“Contextualizing Context”: Reconciling Environmental Exposures, Social Networks, and Location Preferences in Health Research
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Purpose of Review
The aim of this paper is to review the recent advances in health and place research and discuss concepts useful to explore how context affects health. More specifically, it reviews measures and tools used to account for place; concepts relating to daily mobility and multiple exposure to places, and further points to the intertwining between social and spatial networks to help further our understanding of how context translates into health profiles.
Significant advances in environmental or neighborhood effects have been made in the last decades. Specifically, conceptual and methodological developments have improved our consideration of spatial processes, shifting from a residential-based view of context to a more dynamic activity space and daily mobility paradigm. Yet, such advances have led to overlooking other potentially important aspects related to social networks and decision-making processes.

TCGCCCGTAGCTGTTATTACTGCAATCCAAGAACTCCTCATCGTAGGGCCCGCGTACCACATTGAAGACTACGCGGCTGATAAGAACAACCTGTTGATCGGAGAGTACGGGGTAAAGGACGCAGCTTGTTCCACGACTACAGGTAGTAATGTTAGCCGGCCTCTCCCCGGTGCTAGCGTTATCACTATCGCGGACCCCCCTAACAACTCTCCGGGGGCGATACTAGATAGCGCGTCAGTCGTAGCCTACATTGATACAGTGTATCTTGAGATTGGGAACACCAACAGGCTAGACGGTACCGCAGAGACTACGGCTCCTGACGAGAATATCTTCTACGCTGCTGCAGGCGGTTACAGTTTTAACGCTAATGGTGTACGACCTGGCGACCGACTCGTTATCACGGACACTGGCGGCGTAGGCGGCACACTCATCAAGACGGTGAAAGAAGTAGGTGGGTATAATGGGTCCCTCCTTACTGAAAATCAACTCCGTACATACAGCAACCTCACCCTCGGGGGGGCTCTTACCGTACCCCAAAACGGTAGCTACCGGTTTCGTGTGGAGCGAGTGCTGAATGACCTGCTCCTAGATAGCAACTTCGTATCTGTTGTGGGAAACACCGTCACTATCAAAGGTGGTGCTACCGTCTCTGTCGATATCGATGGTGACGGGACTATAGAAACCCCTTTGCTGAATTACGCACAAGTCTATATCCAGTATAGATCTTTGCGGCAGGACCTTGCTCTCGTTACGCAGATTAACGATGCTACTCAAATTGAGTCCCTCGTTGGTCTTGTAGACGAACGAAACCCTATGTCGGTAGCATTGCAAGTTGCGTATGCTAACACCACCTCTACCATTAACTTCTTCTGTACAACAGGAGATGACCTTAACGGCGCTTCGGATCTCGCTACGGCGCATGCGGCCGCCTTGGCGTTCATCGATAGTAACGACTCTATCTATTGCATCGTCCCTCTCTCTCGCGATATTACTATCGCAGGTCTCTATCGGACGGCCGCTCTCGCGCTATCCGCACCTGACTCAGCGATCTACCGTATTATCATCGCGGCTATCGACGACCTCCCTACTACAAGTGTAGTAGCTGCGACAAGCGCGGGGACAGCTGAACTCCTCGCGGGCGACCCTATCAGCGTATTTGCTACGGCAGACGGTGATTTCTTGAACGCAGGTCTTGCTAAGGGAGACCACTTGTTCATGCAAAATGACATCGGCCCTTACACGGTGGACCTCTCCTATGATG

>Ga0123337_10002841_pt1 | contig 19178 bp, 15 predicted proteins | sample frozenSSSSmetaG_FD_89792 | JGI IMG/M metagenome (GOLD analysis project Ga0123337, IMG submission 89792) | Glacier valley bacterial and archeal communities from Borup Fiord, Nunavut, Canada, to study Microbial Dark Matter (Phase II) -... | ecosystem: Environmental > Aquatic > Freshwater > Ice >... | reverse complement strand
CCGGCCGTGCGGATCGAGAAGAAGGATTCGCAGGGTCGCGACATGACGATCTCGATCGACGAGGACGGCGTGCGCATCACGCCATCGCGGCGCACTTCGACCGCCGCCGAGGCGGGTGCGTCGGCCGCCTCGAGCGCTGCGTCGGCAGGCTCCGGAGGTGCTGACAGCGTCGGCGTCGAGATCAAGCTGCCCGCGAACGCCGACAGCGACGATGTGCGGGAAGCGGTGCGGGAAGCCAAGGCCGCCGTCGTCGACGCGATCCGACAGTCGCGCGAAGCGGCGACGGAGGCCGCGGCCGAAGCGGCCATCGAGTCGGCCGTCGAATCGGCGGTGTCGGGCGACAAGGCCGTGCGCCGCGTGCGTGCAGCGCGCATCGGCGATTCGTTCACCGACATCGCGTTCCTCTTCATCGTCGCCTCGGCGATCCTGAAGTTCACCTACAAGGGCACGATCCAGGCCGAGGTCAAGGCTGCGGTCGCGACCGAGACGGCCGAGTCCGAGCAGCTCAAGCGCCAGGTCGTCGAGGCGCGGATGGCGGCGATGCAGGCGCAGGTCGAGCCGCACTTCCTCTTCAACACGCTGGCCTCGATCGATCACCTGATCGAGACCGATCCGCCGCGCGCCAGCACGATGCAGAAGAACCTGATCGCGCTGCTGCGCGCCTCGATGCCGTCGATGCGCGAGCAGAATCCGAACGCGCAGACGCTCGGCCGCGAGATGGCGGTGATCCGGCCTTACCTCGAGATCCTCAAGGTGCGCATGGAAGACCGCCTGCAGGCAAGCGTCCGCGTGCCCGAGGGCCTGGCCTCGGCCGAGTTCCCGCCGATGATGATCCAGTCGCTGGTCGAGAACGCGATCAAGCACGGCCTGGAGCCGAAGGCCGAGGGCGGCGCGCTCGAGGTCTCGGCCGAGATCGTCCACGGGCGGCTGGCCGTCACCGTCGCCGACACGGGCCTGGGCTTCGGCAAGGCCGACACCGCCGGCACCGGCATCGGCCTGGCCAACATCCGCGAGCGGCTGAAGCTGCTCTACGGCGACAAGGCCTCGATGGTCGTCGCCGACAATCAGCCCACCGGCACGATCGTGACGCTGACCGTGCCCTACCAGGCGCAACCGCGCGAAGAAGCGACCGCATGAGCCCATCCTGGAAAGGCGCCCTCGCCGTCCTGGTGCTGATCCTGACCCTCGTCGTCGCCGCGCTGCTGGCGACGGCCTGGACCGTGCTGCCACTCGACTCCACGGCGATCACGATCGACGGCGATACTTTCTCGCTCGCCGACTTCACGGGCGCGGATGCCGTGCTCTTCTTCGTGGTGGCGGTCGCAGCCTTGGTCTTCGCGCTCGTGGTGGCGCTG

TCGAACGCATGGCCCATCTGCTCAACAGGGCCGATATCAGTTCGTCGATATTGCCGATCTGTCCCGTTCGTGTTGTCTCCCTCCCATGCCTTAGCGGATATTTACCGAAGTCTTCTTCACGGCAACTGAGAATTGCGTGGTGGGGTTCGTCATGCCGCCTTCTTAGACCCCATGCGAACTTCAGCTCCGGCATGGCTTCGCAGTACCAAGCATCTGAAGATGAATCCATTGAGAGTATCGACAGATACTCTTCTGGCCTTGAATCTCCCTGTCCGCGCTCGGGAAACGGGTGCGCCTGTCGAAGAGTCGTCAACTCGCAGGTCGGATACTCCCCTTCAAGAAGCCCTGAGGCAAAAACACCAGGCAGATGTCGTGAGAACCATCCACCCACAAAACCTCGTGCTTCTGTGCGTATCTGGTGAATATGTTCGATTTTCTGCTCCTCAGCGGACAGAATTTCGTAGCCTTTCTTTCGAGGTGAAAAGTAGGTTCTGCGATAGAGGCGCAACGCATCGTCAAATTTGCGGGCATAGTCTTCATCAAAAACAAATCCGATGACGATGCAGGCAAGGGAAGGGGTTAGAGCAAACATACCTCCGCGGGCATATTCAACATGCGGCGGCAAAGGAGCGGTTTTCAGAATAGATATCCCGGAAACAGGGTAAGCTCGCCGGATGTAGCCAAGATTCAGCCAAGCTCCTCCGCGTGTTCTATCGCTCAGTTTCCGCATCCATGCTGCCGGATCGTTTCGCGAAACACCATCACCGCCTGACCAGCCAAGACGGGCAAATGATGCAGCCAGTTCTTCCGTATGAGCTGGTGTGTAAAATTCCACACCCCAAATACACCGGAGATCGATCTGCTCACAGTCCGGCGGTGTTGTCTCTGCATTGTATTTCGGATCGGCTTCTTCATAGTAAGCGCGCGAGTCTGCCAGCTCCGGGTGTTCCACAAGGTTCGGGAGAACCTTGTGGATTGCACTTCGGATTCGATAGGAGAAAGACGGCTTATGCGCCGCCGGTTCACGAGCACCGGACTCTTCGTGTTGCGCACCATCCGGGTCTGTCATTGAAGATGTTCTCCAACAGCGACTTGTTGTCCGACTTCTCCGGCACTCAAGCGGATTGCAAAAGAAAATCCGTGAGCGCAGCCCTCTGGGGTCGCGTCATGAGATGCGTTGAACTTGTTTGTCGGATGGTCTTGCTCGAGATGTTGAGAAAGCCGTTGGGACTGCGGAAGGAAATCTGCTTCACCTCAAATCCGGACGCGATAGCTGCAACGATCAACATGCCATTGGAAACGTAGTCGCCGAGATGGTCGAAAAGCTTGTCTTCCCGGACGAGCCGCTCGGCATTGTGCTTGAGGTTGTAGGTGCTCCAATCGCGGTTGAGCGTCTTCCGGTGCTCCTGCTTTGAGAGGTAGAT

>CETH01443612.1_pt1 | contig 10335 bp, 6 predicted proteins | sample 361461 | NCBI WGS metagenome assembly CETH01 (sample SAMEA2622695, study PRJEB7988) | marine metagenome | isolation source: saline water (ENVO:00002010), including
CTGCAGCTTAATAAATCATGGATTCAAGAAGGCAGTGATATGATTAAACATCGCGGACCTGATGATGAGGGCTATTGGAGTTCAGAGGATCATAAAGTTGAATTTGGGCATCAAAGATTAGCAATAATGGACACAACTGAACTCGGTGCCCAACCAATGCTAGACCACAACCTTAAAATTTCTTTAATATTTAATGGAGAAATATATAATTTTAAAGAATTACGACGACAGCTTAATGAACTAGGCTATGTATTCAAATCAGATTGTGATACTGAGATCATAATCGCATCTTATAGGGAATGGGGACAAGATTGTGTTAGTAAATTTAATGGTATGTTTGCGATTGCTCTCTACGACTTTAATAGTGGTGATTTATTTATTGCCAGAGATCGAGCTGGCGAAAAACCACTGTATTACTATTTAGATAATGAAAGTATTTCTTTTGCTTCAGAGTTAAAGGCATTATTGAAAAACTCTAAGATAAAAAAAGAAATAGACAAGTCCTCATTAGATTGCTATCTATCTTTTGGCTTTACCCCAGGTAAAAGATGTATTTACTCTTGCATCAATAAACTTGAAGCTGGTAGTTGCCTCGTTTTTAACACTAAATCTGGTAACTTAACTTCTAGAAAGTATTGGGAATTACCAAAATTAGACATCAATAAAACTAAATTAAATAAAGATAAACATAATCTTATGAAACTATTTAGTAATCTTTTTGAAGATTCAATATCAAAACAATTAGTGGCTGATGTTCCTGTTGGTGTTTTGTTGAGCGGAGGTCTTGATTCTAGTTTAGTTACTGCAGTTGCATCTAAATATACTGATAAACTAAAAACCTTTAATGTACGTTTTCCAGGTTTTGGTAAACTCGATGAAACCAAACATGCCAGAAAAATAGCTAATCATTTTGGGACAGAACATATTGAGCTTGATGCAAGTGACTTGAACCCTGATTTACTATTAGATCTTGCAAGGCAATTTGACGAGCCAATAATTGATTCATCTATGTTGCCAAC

With an increasing capacity to collect high-precision data on daily mobility and behavior, new possibilities in understanding how environments relate to behavior and health inequalities arise. Two overlooked aspects need to be addressed: the questions of “with or for whom”, and “why”. While the former calls for a better consideration of social networks and social interactions, the latter calls for refining our understanding of place preference and decision-making leading to daily mobility and multiple exposures.
KeywordsEnvironmental exposure Neighborhood effects Social networks Causality Spatial decision-making Daily mobility
Yan Kestens holds a Canadian Institute of Health Research Applied Public Health Chair in Urban Interventions and Population Health. Rania Wasfi holds a post-doctoral fellowship from the Fonds de Recherche du Québec—Société et culture (FRQ-SC). Alexandre Naud holds a doctoral fellowship from the Fonds de Recherche du Québec—Santé (FRQ-S).
Compliance with Ethical Standards
Conflict of Interest
Yan Kestens, Rania Wasfi, Alexandre Naud and Basile Chaix declare that they have no conflict of interest.
Human and Animal Rights and Informed Consent
This article does not contain any studies with human or animal subjects performed by any of the authors.
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